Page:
What Are the Different Types of Sash Windows?

If you are a sash window aficionado, you will know there are sash windows and sash windows. Sash windows are made from two moveable units called sashes.

If you are a sash window aficionado, you will know there are sash windows and sash windows. Sash windows are made from two moveable units called sashes, one sitting in front of the other but there is a huge amount of variety in terms of style and design reflecting the age of the property, whether the window is made from wood or uPVC and the different types of glass.

Throughout the Georgian and Victorian eras, local variations and designs were commonplace with their names such as Queen Ann variations, Arched Head Sashes, Gothic Head Sashes and Peaked Head Sashes.

Despite sash windows being historically associated with the Georgian period, these windows were fairly plain in comparison with what followed. The Victorian Gothic revival sash windows incorporated curved horns, arched heads, intricate mouldings, leaded lights and latticework.

In the Victorian era, windows were no longer flat with the house façade. Bay or oriel windows appeared after 1894 when an amendment to the Building Act decreed that windows need no longer sit flush with the exterior wall.

Sash windows were often grouped into prominent bays with ornate stone reveals. However, the glazing was simpler with either single panes or two over two vertical split glazing. Stone sills were popular with the wooden sill of the window on top. Square bay windows are rectangular and commonly seen on Edwardian properties.

Queen Anne revival homes often have bay windows with oriels with a single pane of glass in the bottom sash and the upper sash multi-paned often with stained glass features. Oriels don’t reach to the ground, instead, the window is supported by corbels or brackets.

Here are some of the other common features of sash windows.

Sash Horns

Sash windows generally have decorative horns which are a downward protrusion from the base of the upper sash sitting on either end of the horizontal centre bar of the frame.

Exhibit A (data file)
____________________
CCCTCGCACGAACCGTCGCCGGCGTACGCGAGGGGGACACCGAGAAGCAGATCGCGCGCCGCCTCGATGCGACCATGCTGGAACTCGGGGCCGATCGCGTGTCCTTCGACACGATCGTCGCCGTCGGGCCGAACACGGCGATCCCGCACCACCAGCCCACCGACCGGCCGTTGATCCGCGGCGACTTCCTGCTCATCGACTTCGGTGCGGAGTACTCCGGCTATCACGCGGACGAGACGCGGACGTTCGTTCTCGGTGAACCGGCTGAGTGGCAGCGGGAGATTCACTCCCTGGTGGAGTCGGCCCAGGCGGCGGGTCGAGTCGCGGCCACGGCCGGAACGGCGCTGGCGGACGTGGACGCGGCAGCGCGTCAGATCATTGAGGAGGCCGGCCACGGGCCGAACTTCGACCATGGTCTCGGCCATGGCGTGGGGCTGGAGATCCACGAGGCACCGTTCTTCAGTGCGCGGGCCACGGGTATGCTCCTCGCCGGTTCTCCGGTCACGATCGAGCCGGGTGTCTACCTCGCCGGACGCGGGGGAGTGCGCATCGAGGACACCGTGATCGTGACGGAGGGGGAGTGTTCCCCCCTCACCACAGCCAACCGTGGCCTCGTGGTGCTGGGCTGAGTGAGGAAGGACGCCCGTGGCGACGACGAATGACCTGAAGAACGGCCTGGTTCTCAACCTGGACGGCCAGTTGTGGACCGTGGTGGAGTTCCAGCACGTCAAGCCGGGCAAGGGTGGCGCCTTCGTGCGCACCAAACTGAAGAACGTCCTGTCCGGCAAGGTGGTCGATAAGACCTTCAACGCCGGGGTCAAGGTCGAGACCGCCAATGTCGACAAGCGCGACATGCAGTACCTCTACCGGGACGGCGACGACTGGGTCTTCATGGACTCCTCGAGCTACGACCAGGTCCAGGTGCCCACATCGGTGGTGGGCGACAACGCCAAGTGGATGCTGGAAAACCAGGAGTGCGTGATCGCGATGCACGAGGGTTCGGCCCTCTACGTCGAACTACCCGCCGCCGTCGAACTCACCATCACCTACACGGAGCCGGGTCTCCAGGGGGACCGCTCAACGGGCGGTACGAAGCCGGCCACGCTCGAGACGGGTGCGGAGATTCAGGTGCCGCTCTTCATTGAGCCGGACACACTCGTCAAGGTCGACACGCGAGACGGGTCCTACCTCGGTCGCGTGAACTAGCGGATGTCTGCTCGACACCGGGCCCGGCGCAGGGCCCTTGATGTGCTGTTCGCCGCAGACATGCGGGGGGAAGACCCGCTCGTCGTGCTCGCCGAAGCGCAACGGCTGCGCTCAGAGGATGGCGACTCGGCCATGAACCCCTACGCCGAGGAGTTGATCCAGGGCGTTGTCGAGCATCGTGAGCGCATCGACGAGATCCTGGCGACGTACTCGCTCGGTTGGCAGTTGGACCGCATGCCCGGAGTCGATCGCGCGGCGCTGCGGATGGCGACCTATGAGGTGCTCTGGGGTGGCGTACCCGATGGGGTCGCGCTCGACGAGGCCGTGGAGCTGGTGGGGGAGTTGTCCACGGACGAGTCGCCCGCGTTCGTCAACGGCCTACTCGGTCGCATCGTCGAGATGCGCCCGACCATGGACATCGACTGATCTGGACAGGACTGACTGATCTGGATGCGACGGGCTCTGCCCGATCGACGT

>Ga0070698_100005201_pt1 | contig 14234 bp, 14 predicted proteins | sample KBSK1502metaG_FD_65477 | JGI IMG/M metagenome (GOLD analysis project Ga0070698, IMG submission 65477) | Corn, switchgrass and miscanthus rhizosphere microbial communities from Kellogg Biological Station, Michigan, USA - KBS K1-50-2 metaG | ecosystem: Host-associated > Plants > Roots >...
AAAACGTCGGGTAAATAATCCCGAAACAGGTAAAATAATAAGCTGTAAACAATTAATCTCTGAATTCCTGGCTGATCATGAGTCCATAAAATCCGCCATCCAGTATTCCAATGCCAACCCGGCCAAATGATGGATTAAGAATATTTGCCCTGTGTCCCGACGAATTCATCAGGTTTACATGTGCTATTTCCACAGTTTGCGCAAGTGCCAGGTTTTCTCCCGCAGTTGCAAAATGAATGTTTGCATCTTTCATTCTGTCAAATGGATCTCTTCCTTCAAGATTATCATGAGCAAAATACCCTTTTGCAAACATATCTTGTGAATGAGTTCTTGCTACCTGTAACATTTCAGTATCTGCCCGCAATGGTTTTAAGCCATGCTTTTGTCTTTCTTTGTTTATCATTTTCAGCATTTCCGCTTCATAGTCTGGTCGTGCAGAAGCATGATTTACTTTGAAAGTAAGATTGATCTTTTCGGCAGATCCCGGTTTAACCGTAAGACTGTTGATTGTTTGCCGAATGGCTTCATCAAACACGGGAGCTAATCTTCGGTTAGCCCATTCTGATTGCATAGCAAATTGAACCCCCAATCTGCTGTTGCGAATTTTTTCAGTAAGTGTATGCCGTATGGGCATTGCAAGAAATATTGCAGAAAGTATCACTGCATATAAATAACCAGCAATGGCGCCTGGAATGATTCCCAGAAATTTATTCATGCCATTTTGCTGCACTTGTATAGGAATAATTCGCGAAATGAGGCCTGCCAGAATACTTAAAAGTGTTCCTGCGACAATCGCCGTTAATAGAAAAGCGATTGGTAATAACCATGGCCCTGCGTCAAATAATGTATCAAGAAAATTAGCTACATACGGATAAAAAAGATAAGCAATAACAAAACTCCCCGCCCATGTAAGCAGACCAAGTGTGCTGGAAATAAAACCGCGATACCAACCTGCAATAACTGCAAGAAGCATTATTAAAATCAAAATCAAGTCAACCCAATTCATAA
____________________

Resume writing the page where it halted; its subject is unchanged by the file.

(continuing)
Horns are a popular design aesthetic for lots of different types of windows but are a common feature for the sash window. They are usually seen externally but they can feature internally in Scottish properties. However, horns don’t often appear on sash windows from the Georgian era but arrived later to support a thicker meeting rail on the top sash when the multi-paned design of this time changed into windows with fewer lights as glass-blowing techniques improved.

Staff Beads

Staff beads are the detailed trim that frames the sash box internally and keeps the sashes in place. Modern staff beads include a seal channel but there are also pre-inserted options for effective draught-proofing and weather sealing.

What’s the Difference between Box and Spring?

Classic lead weights and nylon cord are found in traditional or box sash windows so called because the weights are housed in a box created by liners extending the frame on each side both inside and outside. A system of pulleys, cords and weights counterbalances the top and bottom sashes, and this can be incorporated into or refurbished in traditional windows whilst still offering excellent thermal protection and acoustic performance.

New-made sash windows tend to have a pre-tensioned spring balance to operate the sliding mechanism. However, they can only be fitted to apertures where the architect has designed a flush reveal.


Modern secondary glazing has revolutionised traditional sash windows offering wonderful thermal properties in a single pane, lightweight and thin glass, perfect for heritage homes. Householders can enjoy all of the thermal benefits of triple glazing whilst not having to compromise on the aesthetics of their original windows.

Sash window designs are described by the number of panes or ‘lights’ in each sash. The classic Georgian design of six over six reduces to three over three and two over two in the Victorian era.

We make timber sash windows to bring a distinctive and unique look to your property with all the quality and individuality that wood offers plus genuine authenticity for traditional and period homes. Upgrades, refurbishments and repairs are also available on tired sashes with full restoration bringing them back to their former glory. We incorporate modern techniques to offer the best thermal regulation and weatherproofing. We can retrofit any type of building working with or without original frames and have a large selection of shapes and sizes on offer.

Contact us to learn more about our restoration and bespoke design service.